Separin an endopeptidase necessary for separating chromatids

The budding yeast securin has what appears to be a single stable partner, a 180 kDa protein called Espl (Ciosk et al 1998). In fission yeast, Cut2 had previously been found to be associated with Cut 1, an Espl homologue (Funabiki et al 1996b).

Vertebrate securins are likewise associated with an Esp1 homologue (Zou et al 1999). Esp1/Cut1-like proteins, now known as separins, are found in most if not all eukaryotes. They are usually large proteins, with molecular weights from 180 to 200 kDa, containing a conserved C-terminal 'separin' domain. In budding yeast (Ciosk et al 1998, McGrew et al 1992), fission yeast (Funabiki et al 1996b) and .Aspergillus (May et al 1992), separins are essential for sister chromatid separation. Despite failing to separate sister chromatids, separin mutants proceed with most if not all other aspects of the cell cycle. It has been proposed that separins are dedicated 'sister-separating' proteins whose activity is held in check by their association with securins. According to this hypothesis, the APC mediates sister chromatid separation by liberating separin from its inhibitory embrace by securin (Fig. 5) (Ciosk etal 1998).

A clue to the mechanism by which separin splits sister chromatids was the observation that in budding yeast (contrary to most other eukaryotic cells) most Scc1 remains bound to chromosomes until the metaphase to anaphase transition (Michaelis et al 1997). Scc1's dissociation from chromosomes at the onset of anaphase depends on separin (Ciosk et al 1998) and is accompanied by Scc1's proteolytic cleavage, both in vivo and in vitro (Uhlmann et al 1999). Separin induces Scc1 cleavage at two related sites, each with an arginine in the P1 position. Mutation of either arginine to aspartic acid abolishes cleavage at that site but is not lethal to the cell. However, simultaneous mutation of both sites is lethal and prevents both sister chromatid separation and Scc1's dissociation from chromosomes (Uhlmann et al 1999). Similar potential cleavage sites are found in Rad21, the fission yeast Scc1 homologue, and their simultaneous (but not single) mutation also blocks chromosome segregation (Tomonaga et al 2000). Cleavage of cohesin's Sec1 subunit might therefore be a conserved feature of sister chromatid separation, at least in fungi (Fig. 5).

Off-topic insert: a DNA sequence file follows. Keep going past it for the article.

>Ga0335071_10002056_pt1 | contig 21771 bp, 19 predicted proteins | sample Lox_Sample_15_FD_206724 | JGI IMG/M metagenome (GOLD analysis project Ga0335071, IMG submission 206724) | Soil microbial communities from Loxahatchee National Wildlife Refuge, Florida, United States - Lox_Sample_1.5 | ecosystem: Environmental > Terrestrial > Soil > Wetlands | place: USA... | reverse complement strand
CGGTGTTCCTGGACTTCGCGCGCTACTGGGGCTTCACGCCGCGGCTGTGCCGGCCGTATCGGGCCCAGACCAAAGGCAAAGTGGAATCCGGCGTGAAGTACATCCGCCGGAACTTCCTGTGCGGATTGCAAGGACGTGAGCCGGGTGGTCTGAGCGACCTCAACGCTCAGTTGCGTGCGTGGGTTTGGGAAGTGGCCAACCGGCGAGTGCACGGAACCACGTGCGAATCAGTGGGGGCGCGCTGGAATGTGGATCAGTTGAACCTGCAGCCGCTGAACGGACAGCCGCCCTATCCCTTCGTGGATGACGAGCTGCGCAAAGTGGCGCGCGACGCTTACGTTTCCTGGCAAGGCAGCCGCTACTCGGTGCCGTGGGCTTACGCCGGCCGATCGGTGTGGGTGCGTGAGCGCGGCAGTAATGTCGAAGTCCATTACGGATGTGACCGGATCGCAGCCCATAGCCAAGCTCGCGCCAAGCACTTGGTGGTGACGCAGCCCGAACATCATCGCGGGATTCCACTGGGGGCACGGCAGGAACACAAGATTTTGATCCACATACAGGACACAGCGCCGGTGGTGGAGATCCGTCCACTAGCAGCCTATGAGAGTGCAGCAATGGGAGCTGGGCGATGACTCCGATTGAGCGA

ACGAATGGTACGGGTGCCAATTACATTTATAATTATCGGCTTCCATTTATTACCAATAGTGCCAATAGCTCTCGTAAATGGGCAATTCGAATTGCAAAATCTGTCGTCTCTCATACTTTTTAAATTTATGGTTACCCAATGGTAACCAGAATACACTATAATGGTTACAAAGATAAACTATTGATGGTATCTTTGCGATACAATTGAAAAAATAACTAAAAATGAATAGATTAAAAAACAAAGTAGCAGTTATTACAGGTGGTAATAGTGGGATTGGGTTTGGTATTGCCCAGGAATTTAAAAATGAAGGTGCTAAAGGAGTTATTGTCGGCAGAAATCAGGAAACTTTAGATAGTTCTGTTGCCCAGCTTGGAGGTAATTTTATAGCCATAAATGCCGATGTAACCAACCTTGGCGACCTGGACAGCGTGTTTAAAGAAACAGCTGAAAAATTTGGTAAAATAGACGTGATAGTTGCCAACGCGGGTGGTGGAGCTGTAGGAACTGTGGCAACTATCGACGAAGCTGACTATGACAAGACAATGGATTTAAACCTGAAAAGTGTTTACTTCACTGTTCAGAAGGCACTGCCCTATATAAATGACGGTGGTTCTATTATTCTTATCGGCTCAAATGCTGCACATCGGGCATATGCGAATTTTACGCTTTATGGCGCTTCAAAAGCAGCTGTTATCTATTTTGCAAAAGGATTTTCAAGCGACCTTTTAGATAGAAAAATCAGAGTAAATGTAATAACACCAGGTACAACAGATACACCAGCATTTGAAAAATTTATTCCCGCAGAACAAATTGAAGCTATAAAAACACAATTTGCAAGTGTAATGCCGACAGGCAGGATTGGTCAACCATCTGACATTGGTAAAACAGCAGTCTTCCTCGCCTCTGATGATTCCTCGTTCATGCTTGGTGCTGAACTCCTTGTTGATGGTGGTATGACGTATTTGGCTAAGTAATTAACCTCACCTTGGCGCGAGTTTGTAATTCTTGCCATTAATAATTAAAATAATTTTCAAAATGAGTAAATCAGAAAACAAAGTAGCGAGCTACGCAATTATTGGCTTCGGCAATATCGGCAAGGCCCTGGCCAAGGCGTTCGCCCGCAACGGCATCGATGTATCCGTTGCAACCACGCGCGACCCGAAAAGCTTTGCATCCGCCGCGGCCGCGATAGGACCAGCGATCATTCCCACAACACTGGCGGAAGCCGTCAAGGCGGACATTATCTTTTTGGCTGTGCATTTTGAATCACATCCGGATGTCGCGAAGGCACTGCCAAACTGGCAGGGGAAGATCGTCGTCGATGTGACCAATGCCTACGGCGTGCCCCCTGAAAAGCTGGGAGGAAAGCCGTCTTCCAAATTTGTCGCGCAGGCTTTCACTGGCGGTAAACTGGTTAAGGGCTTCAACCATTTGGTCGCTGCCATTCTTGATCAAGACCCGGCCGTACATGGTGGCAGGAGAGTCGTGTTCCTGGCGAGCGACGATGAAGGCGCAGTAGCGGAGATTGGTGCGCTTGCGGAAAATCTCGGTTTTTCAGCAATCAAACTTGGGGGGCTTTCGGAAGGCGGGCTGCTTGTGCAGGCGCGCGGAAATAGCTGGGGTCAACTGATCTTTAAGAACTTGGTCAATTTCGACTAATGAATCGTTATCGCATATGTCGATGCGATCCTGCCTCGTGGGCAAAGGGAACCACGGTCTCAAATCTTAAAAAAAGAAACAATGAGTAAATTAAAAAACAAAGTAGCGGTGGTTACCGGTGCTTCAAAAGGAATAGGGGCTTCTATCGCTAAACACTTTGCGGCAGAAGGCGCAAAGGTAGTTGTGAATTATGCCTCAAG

With the recent addition of several other separins to the databases, the conserved amino acid residues within the separin domain have been clarified. They include a universally conserved histidine and cysteine residue, which is a hallmark of cysteine endopeptidases (Barrett et al 1998). The sequences flanking these two residues are characteristic of cysteine endopeptidases of the CD subclass, which includes caspases, legumains, and two bacterial proteases, gingipain and clostripain (Chen et al 1998). Thus separin might indeed be the protease that cleaves Scc1. Whether cohesin's Scc1 subunit is separin's sole target is presently unclear but certainly possible, for the only other yeast protein to contain good matches to the Scc1/Rad21 consensus is Rec8, a related protein that replaces Scc1 in the cohesin complex during meiosis (Klein et al 1999). It will be crucial to address whether cleavage of Scc1 alone is sufficient to trigger anaphase in yeast and whether sister separation in animal and plant cells also depends on cleavage of cohesion proteins.

Separin's proposed C-terminal catalytic domain depends (at least for in vivo activity) on a long N-terminal domain, which is bound by its inhibitory securin chaperone (Kumada et al 1998). Securin must do more than just inhibit separin, because sister separation fails to occur in cut2 (Funabiki et al 1996b) and pimples (Stratmann & Lehner 1996) mutants and is inefficient in pdsl securin mutants (Ciosk et al 1998). Securin might either target separin to its future sites of action in the cell or help separin adopt a potentially active conformation, which is only unleashed on the cell when securins are destroyed by the APC.

0 0

Post a comment